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DOJ Seeks Immigration Documents From Mississippi’s Capital City

Staff reports

Mississippi’s capital city was one of 23 jurisdictions nationally to be sent letters from the U.S. Department of Justice on Wednesday concerning possible constitutional violations related to immigration enforcement.

The city of Jackson and the 22 other jurisdictions were ordered to produce documents that “could show whether each jurisdiction is unlawfully restricting information sharing by its law enforcement officers with federal immigration authorities.”

The letter was sent to Jackson Mayor Chokwe Antar Lumumba. The mayor’s office referred questions on the matter to the city’s legal staff, which was not immediately available for comment Thursday.

Jackson was the only jurisdiction in Mississippi sent the letter. Only two other jurisdictions in the South were sent letters— West Palm Beach, Fla. and the Louisville, Ky. Metro Area. Nine of the 23 jurisdictions were in California, and others were in Illinois, New York, New Mexico, Oregon, Vermont, Colorado, the state of Washington and Massachusetts.

The city of Jackson was previously contacted by the Department of Justice regarding the immigration concerns. The DOJ still had concerns about the city of Jackson’s compliance after the city’s response to the initial letter.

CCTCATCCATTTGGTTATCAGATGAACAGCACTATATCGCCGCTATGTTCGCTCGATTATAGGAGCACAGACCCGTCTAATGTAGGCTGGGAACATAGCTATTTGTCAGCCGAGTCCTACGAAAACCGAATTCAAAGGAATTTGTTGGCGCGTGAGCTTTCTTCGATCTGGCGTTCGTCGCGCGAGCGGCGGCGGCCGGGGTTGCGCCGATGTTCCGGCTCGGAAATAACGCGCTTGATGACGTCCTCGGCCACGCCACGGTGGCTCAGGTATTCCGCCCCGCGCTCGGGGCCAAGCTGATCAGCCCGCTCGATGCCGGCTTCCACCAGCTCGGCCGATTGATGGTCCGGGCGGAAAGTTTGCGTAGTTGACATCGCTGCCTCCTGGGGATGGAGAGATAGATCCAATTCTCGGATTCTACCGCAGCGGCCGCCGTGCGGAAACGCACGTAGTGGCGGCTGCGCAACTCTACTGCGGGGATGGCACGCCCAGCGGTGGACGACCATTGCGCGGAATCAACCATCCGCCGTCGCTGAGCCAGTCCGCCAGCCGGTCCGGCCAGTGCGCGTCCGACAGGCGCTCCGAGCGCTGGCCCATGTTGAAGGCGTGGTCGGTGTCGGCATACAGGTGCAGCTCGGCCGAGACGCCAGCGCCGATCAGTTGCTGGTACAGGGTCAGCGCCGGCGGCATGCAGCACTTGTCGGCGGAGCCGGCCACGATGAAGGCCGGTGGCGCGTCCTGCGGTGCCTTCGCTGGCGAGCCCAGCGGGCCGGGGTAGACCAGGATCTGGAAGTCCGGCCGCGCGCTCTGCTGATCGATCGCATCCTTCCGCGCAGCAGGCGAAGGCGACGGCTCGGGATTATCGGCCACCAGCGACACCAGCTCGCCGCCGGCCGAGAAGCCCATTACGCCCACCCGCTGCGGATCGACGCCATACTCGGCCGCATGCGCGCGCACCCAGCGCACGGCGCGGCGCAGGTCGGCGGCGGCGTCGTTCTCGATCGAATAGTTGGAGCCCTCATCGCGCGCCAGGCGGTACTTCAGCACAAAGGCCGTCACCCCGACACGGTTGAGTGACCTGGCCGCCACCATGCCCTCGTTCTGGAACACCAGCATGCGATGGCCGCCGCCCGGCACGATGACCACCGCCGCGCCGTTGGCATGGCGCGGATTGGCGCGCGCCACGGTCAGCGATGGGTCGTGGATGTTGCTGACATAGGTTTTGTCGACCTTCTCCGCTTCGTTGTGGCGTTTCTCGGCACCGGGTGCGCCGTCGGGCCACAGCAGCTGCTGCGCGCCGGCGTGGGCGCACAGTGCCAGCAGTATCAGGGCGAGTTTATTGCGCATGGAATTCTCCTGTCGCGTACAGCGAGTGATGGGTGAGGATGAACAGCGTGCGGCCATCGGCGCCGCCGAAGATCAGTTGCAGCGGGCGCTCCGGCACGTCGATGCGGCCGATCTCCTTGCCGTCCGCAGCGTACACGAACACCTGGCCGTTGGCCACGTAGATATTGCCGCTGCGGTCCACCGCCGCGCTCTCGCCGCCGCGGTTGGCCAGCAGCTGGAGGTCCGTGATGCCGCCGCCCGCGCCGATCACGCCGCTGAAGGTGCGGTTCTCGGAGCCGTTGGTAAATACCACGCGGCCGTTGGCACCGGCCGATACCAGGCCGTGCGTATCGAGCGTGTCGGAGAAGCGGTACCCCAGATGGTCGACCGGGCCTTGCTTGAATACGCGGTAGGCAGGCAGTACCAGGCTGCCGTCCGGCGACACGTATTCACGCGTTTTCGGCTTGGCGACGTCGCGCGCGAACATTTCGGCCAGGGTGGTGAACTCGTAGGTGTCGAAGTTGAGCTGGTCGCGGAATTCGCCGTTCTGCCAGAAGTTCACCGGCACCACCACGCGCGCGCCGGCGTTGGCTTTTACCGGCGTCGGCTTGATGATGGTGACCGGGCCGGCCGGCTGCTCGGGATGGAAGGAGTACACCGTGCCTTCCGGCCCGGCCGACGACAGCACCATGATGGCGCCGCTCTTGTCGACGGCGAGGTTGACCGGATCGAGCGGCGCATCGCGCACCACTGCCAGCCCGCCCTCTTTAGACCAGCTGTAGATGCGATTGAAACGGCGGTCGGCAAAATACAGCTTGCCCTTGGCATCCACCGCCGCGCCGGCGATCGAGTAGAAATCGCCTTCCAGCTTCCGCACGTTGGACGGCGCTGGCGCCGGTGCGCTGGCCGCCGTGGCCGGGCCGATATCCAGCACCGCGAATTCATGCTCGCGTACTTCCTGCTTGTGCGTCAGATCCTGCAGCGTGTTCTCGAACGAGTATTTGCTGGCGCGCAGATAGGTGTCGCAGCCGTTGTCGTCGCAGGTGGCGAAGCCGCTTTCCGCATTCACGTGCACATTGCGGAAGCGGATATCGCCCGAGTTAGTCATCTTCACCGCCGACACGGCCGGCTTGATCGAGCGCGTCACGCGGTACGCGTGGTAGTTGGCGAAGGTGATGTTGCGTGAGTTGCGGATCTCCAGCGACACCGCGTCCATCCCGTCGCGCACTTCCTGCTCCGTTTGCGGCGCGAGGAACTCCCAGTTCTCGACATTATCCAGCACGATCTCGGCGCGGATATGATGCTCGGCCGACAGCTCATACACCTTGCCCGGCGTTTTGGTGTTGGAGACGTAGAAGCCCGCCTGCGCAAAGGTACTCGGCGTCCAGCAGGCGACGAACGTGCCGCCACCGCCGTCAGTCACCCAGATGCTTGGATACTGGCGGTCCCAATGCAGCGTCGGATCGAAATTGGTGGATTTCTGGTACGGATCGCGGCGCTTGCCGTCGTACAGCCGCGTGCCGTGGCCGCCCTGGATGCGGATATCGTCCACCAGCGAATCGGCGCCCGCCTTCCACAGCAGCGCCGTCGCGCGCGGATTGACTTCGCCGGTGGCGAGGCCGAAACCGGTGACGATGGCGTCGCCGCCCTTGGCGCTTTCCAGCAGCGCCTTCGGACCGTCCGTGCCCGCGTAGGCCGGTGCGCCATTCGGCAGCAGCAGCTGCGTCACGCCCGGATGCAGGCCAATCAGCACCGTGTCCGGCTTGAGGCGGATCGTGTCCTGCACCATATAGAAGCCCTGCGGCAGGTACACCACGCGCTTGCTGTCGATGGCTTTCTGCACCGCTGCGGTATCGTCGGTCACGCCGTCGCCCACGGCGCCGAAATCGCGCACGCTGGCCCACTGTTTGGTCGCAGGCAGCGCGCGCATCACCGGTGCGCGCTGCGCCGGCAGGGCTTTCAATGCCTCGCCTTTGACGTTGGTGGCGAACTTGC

Jackson will be subject to a Department of Justice subpoena if it fails to respond in a timely or complete manner. Failure to comply with the U.S. Constitution’s requirement related to immigration enforcement could also result in jurisdictions being required to return federal grant funds, the DOJ said.

“I continue to urge all jurisdictions under review to reconsider policies that place the safety of their communities and their residents at risk,” said U.S Attorney General Jeff Sessions. “Protecting criminal aliens from federal immigration authorities defies common sense and undermines the rule of law. We have seen too many examples of the threat to public safety represented by jurisdictions that actively thwart the federal government’s immigration enforcement—enough is enough.”

Documents sought from the city of Jackson are, “All documents reflecting any orders, directives, instructions, or guidance to your law enforcement employees (including, but not limited to, police officers, correctional officers, and contract employees), whether formal or informal, that were distributed, produced, and/or in effect during the relevant timeframe, regarding whether and how these employees may, or may not, communicate with the Department of Justice, the Department of Homeland Security, and/or Immigration and Customs Enforcement, or their agents, whether directly or indirectly.”

The U.S. Department of Justice has asked the city of Jackson and 22 other jurisdictions across the nation to produce documents that “could show whether each jurisdiction is unlawfully restricting information sharing by its law enforcement officers with federal immigration authorities.”

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